https://www.readbyqxmd.com/read/28069095/deficits-in-social-cognition-an-unveiled-signature-of-multiple-sclerosis
#14
Moussa A Chalah, Samar S Ayache
BACKGROUND AND OBJECTIVES: Multiple sclerosis (MS) is a chronic progressive inflammatory disease of the central nervous system, representing the primary cause of non-traumatic disability in young adults. Cognitive dysfunction can affect patients at any time during the disease process and might alter the six core functional domains. Social cognition is a multi-component construct that includes the theory of mind, empathy and social perception of emotions from facial, bodily and vocal cues...
January 10, 2017: Journal of the International Neuropsychological Society: JINS
https://www.readbyqxmd.com/read/28067183/hippocampal-and-entorhinal-structures-in-subjective-memory-impairment-a-combined-mri-volumetric-and-dti-study
#15
Seon Young Ryu, Eun Ye Lim, Seunghee Na, Yong Soo Shim, Jung Hee Cho, Bora Yoon, Yun Jeong Hong, Dong Won Yang
BACKGROUND: Subjective memory impairment (SMI) is common among older adults. Increasing evidence suggests that SMI is a risk factor for future cognitive decline, as well as for mild cognitive impairment and dementia. Medial temporal lobe structures, including the hippocampus and entorhinal cortex, are affected in the early stages of Alzheimer's disease. The current study examined the gray matter (GM) volume and microstructural changes of hippocampal and entorhinal regions in individuals with SMI, compared with elderly control participants without memory complaints...
January 9, 2017: International Psychogeriatrics
https://www.readbyqxmd.com/read/28066709/alterations-of-white-matter-structural-networks-in-patients-with-non-neuropsychiatric-systemic-lupus-erythematosus-identified-by-probabilistic-tractography-and-connectivity-based-analyses
#16
Man Xu, Xiangliang Tan, Xinyuan Zhang, Yihao Guo, Yingjie Mei, Qianjin Feng, Yikai Xu, Yanqiu Feng
PURPOSE: Systemic lupus erythematosus (SLE) is a chronic inflammatory female-predominant autoimmune disease that can affect the central nervous system and exhibit neuropsychiatric symptoms. In SLE patients without neuropsychiatric symptoms (non-NPSLE), recent diffusion tensor imaging studies showed white matter abnormalities in their brains. The present study investigated the entire brain white matter structural connectivity in non-NPSLE patients by using probabilistic tractography and connectivity-based analyses...
2017: NeuroImage: Clinical
https://www.readbyqxmd.com/read/28066707/longitudinal-changes-in-microstructural-white-matter-metrics-in-alzheimer-s-disease
#17
Chantel D Mayo, Erin L Mazerolle, Lesley Ritchie, John D Fisk, Jodie R Gawryluk
BACKGROUND: Alzheimer's disease (AD) is a progressive neurodegenerative disorder. Current avenues of AD research focus on pre-symptomatic biomarkers that will assist with early diagnosis of AD. The majority of magnetic resonance imaging (MRI) based biomarker research to date has focused on neuronal loss in grey matter and there is a paucity of research on white matter. METHODS: Longitudinal DTI data from the Alzheimer's Disease Neuroimaging Initiative 2 database were used to examine 1) the within-group microstructural white matter changes in individuals with AD and healthy controls at baseline and year one; and 2) the between-group microstructural differences in individuals with AD and healthy controls at both time points...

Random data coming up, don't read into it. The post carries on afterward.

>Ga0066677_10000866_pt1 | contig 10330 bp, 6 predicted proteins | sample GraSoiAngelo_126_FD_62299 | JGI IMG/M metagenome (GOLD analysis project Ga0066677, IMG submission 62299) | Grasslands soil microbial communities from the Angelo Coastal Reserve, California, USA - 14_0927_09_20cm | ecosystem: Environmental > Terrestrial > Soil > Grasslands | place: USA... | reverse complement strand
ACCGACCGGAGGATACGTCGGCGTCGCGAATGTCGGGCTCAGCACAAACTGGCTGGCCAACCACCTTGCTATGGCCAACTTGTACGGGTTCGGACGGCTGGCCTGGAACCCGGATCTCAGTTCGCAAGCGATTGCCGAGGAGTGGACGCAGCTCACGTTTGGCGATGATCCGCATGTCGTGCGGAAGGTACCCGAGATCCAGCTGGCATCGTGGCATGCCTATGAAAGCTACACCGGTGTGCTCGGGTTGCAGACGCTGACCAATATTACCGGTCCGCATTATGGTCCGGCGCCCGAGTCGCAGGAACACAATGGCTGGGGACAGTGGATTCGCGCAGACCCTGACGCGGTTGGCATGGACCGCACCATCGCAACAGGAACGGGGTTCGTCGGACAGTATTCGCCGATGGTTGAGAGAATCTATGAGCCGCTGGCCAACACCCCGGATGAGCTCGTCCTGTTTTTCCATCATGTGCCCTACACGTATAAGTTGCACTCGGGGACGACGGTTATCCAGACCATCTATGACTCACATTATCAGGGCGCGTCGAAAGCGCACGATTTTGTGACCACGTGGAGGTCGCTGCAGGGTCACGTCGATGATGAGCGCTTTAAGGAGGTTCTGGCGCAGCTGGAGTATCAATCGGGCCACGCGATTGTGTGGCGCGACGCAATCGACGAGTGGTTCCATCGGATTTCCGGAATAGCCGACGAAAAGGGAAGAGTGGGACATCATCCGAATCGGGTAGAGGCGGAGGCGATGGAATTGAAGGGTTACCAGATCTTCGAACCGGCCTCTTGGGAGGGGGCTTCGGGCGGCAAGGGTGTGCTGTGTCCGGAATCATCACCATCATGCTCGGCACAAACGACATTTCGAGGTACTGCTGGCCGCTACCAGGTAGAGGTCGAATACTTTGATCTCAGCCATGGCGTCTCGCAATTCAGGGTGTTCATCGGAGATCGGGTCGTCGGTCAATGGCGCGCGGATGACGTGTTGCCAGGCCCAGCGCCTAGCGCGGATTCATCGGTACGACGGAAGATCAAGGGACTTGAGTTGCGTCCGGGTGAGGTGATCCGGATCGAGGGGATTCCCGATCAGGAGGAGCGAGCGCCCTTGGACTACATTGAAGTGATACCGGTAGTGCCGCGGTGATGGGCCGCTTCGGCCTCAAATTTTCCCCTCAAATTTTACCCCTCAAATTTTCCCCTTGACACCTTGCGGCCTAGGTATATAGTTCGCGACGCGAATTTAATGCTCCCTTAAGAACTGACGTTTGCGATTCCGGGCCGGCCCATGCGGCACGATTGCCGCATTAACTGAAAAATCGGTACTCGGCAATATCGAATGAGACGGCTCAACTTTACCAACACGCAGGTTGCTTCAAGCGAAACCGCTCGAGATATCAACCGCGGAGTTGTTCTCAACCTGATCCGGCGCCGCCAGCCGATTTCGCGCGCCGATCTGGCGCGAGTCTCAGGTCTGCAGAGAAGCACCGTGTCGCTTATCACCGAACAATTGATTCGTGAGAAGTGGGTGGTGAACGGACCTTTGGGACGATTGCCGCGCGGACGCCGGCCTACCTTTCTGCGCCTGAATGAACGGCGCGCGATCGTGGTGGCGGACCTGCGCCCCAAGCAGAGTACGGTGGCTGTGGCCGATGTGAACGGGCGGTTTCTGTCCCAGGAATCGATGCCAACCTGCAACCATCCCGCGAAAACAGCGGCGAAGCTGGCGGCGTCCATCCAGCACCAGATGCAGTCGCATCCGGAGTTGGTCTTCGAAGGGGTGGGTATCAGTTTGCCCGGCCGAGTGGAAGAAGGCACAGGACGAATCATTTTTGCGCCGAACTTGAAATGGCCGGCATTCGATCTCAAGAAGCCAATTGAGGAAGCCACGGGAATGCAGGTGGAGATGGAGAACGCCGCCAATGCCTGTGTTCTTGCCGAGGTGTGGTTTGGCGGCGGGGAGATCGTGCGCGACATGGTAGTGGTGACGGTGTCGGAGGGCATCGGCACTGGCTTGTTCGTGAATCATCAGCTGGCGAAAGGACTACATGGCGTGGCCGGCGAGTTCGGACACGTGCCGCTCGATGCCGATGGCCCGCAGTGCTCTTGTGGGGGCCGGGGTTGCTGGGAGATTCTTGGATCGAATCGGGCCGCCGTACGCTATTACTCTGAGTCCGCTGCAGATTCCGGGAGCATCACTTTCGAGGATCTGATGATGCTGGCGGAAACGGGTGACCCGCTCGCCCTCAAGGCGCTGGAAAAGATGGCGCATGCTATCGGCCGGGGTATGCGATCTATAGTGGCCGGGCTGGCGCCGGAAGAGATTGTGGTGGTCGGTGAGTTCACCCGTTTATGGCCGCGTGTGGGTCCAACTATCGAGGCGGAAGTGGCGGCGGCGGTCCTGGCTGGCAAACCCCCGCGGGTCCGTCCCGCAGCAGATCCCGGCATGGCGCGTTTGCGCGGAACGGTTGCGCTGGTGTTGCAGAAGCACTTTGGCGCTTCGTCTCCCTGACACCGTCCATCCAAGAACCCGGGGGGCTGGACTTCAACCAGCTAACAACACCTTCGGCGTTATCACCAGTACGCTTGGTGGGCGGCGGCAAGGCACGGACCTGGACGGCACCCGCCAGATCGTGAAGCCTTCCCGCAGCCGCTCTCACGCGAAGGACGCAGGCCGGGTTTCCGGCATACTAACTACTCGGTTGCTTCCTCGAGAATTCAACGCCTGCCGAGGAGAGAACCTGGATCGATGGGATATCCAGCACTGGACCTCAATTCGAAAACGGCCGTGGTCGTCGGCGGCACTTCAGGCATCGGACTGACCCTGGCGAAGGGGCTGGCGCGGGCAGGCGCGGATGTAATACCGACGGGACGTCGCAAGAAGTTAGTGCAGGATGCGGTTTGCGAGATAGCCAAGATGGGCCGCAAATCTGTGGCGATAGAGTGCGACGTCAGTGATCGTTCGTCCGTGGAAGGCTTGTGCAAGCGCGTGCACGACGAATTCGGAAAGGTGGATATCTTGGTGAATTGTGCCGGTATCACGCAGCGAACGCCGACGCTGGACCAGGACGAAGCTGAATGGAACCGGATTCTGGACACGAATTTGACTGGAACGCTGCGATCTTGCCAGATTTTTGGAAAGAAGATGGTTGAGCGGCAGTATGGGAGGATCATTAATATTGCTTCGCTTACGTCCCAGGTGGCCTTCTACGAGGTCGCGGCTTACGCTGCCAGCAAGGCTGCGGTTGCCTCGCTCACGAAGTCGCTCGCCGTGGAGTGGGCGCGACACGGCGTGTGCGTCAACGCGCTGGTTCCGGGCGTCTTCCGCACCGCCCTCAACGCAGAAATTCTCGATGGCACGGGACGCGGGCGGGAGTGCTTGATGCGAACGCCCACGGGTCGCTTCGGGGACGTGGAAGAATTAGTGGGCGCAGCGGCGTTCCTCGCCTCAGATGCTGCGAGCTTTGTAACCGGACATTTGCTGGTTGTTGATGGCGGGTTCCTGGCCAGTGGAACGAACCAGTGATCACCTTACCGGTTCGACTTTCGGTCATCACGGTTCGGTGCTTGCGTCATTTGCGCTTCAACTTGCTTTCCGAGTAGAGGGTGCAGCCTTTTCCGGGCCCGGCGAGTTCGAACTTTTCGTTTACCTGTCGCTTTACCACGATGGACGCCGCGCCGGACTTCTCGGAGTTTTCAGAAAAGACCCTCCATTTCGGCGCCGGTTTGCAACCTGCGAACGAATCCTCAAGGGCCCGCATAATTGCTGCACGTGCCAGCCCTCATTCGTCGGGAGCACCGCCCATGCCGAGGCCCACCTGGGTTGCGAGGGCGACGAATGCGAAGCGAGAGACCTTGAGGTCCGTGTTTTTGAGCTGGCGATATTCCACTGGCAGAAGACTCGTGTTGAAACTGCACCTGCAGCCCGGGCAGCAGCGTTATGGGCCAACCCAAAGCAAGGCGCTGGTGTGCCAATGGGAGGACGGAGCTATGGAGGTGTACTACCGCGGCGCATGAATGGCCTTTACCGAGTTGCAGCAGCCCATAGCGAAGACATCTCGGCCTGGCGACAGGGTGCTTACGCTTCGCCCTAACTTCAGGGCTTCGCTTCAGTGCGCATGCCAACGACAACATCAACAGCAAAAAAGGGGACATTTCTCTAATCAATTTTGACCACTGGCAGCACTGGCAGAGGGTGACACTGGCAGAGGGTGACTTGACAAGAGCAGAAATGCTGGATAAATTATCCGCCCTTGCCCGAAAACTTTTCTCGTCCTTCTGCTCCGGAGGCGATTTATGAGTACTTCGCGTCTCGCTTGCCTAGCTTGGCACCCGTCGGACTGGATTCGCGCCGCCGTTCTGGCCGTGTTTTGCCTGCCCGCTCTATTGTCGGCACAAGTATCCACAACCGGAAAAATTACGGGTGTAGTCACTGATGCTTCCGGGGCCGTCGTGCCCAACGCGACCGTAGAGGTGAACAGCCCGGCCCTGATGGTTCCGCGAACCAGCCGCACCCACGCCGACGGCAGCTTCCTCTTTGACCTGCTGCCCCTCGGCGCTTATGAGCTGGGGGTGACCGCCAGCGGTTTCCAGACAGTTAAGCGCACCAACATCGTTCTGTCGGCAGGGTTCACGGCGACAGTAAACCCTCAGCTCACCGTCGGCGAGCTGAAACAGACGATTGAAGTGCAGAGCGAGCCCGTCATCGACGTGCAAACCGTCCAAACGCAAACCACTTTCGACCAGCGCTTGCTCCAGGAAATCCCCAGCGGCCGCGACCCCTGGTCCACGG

2017: NeuroImage: Clinical
https://www.readbyqxmd.com/read/28065579/roles-of-regulatory-t-cells-and-il-10-in-virus-induced-demyelination
#18
REVIEW
Stanley Perlman, Jingxian Zhao
Neurotropic viruses are important causes of morbidity and mortality in human populations. Some of these viruses preferentially infect oligodendrocytes in the white matter, causing either direct lysis of infected cells, or more commonly myelin damage as a consequence of the host immune response to the virus. Virus-induced demyelination has similarities to the human disease multiple sclerosis. To study this disease process in experimental animals, mice are infected, most commonly, with neurotropic strains of mouse hepatitis virus, a coronavirus or Theiler's murine encephalomyelitis, a picornavirus...
January 4, 2017: Journal of Neuroimmunology
https://www.readbyqxmd.com/read/28064170/cardiorespiratory-fitness-and-brain-volumes-in-men-and-women-in-the-finger-study
#19
Heikki Pentikäinen, Tiia Ngandu, Yawu Liu, Kai Savonen, Pirjo Komulainen, Merja Hallikainen, Miia Kivipelto, Rainer Rauramaa, Hilkka Soininen
BACKGROUND: high cardiorespiratory fitness (CRF) is associated with larger brain volumes but data on sex differences in the association of CRF with brain volumes are scarce. We investigated whether the association of CRF with total grey matter (GM) and white matter volumes as well as medial temporal lobe and striatum volumes is different between men and women at increased risk for Alzheimer's disease (AD). METHODS: we used baseline data from The Finnish Geriatric Intervention Study to Prevent Cognitive Impairment and Disability (FINGER) in which the inclusion criteria were set to select individuals with cognitive performance at the mean level or slightly lower than expected for age according to Finnish population norms...
January 6, 2017: Age and Ageing
https://www.readbyqxmd.com/read/28063772/white-matter-hyperintensity-associations-with-cerebral-blood-flow-in-elderly-subjects-stratified-by-cerebrovascular-risk
#20
Ahmed A Bahrani, David K Powell, Guoquiang Yu, Eleanor S Johnson, Gregory A Jicha, Charles D Smith
OBJECTIVE: This study aims to add clarity to the relationship between deep and periventricular brain white matter hyperintensities (WMHs), cerebral blood flow (CBF), and cerebrovascular risk in older persons. METHODS: Deep white matter hyperintensity (dWMH) and periventricular white matter hyperintensity (pWMH) and regional gray matter (GM) and white matter (WM) blood flow from arterial spin labeling were quantified from magnetic resonance imaging scans of 26 cognitively normal elderly subjects stratified by cerebrovascular disease (CVD) risk...
January 4, 2017: Journal of Stroke and Cerebrovascular Diseases: the Official Journal of National Stroke Association